LCFG installroot documentation


The constituent parts are :-

  • initramfs image that the kernel loads up after initialisation
  • installroot, to which the initramfs passes control once it has loaded appropriate kernel modules and configured the network
  • the LCFG install component which calls various LCFG components to configure aspects of the target system

The LCFG initramfs image, created by the lcfg-mkbootpkg script, is an initrd image which the kernel unpacks and transfers control to after initial system initialisation. The initramfs consists of the kernel modules for the running kernel, a busybox binary, various symlinks to the busybox binary to provide utilities such as ln, mv, dhcp etc, and a bash script called init which is invoked by the kernel. This bash script, init, identifies and loads the appropriate kernel modules for the system's hardware, issues a DHCP request and configures the primary network interface, and either mounts the installroot off NFS (the NFS path having been provided via DHCP) or off the CDROM. Once the installroot is mounted, init overlays the installroot over the existing root filesystem and then transfers control to the /sbin/init binary in the installroot.

The initramfs image is created by the lcfg-mkbootpkg script which, along with the init script, is shipped in the lcfg-mkinitramfs RPM. lcfg-mkbootpkg takes, as input, the LCFG profile installroot-initramfs-{platform} and produces two RPMs called kernel-install-{platform}-{kernelversion} (for installing into the installroot) and kernel- install-{platform}-pxe-{kernelversion} (for installing on the PXE server(s)).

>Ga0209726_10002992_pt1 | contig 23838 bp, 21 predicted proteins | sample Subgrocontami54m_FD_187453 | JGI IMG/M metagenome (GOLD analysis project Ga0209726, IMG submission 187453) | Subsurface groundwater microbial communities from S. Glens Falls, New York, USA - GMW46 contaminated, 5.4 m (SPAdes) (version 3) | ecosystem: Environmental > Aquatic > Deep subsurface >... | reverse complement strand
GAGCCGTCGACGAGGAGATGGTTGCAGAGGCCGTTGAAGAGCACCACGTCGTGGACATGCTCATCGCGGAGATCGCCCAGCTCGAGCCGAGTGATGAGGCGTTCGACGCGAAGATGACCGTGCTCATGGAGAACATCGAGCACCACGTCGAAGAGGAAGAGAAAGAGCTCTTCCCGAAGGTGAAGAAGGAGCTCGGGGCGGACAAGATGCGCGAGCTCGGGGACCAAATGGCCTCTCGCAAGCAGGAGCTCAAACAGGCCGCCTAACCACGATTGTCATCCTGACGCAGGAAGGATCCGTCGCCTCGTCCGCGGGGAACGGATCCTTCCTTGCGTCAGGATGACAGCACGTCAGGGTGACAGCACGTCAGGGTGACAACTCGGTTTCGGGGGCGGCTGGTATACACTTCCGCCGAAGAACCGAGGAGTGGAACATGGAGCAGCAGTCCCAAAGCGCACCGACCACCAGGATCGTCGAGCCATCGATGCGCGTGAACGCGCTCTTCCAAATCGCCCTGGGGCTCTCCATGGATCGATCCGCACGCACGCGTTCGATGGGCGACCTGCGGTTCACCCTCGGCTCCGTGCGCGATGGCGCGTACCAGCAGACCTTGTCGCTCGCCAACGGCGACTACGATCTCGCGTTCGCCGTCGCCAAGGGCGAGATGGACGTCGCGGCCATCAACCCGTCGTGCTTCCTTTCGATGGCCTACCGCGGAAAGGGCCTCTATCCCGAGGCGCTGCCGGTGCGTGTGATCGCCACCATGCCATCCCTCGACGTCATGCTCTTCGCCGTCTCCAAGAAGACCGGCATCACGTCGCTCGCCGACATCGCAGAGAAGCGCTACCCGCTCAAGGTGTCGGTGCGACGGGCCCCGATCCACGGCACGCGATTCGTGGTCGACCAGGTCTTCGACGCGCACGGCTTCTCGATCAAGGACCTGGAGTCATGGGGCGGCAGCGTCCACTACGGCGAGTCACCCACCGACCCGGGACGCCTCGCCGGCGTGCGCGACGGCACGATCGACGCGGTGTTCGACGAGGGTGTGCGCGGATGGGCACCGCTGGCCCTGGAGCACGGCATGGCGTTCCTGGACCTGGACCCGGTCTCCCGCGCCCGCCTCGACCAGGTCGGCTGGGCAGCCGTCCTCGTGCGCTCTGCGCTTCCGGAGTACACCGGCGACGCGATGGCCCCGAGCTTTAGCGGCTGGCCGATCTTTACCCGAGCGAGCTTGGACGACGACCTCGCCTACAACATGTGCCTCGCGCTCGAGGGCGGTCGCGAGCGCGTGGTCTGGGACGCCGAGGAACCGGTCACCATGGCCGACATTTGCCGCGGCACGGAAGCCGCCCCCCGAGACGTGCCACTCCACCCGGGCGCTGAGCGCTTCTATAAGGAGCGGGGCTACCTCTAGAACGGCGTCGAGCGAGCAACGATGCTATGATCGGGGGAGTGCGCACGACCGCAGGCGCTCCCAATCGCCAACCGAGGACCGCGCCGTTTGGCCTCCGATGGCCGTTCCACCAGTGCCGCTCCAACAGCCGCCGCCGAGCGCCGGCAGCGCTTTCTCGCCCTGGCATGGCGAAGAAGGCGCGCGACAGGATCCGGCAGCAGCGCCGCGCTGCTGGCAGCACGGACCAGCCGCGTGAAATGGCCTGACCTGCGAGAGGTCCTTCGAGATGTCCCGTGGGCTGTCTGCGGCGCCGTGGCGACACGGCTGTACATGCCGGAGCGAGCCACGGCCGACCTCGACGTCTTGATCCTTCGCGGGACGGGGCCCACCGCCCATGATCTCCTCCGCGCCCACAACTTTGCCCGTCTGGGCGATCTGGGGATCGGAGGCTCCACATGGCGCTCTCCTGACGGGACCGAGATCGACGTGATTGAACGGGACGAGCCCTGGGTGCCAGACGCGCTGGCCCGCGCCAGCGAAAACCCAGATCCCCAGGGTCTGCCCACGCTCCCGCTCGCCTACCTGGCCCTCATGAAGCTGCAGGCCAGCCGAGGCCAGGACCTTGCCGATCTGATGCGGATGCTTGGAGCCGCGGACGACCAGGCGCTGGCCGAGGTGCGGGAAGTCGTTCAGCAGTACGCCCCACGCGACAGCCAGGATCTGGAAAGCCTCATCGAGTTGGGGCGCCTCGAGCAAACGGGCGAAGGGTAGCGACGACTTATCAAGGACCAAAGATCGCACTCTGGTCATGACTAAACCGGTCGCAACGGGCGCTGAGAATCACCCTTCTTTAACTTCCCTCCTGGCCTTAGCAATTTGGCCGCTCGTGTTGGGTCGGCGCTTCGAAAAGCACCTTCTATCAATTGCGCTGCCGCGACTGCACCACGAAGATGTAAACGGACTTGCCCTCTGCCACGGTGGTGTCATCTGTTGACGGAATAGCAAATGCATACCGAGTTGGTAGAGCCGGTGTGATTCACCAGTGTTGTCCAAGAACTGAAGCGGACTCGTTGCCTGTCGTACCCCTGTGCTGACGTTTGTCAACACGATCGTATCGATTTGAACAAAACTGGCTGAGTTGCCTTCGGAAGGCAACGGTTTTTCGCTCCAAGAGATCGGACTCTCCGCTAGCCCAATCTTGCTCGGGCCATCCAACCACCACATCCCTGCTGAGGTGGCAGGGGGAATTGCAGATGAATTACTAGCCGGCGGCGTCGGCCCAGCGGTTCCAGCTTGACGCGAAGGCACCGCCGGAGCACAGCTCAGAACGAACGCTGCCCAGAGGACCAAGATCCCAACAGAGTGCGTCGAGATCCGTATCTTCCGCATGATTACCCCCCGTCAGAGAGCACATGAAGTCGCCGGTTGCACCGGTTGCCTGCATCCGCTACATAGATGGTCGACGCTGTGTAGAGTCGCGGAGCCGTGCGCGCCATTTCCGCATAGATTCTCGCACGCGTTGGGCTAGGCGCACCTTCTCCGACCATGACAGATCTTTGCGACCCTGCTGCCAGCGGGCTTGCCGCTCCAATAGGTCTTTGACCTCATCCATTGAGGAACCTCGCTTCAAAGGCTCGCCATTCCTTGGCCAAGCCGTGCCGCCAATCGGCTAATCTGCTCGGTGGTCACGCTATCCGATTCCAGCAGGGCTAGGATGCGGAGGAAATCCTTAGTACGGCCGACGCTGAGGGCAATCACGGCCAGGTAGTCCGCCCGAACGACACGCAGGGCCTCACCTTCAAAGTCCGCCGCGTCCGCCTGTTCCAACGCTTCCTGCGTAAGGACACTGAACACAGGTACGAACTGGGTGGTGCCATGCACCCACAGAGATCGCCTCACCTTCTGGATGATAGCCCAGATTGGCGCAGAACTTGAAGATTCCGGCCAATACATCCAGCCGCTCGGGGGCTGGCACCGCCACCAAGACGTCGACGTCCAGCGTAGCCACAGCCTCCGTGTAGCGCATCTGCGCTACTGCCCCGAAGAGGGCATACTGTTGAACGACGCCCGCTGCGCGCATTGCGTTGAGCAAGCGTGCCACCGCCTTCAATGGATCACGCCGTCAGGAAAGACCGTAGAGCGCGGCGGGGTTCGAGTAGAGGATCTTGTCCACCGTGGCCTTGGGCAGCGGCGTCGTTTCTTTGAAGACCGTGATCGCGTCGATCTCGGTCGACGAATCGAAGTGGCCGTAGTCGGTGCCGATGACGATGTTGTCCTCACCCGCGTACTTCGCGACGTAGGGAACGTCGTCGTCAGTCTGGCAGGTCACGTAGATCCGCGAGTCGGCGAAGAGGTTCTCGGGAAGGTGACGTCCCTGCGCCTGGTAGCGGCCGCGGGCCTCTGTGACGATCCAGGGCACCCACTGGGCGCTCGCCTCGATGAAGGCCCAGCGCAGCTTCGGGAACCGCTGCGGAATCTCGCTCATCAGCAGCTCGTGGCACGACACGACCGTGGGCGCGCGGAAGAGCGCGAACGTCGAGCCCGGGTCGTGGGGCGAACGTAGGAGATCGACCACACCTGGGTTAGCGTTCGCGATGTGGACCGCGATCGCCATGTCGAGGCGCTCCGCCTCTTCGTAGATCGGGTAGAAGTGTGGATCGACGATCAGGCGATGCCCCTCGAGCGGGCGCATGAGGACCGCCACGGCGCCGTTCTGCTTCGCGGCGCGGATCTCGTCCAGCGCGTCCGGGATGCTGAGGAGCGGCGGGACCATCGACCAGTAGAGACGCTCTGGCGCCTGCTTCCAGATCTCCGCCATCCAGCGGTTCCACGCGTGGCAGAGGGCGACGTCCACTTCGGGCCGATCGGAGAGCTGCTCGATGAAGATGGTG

The installroot is basically a lightweight linux install, with just the minimum packages necessary to download an LCFG profile and call those LCFG components required to build a self-bootable target linux install. As described above, the initramfs calls /sbin/init - this starts the upstart boot system. Only one upstart event is provided - /etc/event.d/lcfg. This event calls /usr/sbin/lcfginstall which downloads the target machine's LCFG profile and then calls the LCFG install component. As well as being used to install new systems, it can also be used in rescue mode to debug already installed systems.

The installroot is built by the /usr/sbin/buildinstallroot script (shipped by the lcfg-buildinstallroot RPM). It takes, as input, the LCFG profile installroot-{platform}-stable and produces an ISO image which is then burnt to CD/DVD or installed, unpacked, on an NFS server for PXE booting. The LCFG profile simply provides the list of packages required to build the installroot image. The RPM lcfg-installroot contains the upstart LCFG event and the /usr/sbin/lcfginstall script.


The LCFG install component (shipped by the lcfg-install RPM) calls other LCFG components to install the target system. Its behaviour is driven by the install resources :-

The initramfs accepts a number of options which can be passed via the kernel command line.

this option can be used to specify the device location of the installroot. The default value is 'auto', which directs the script to search for an installroot.
this can be used to forcibly load extra kernel modules that weren't auto-detected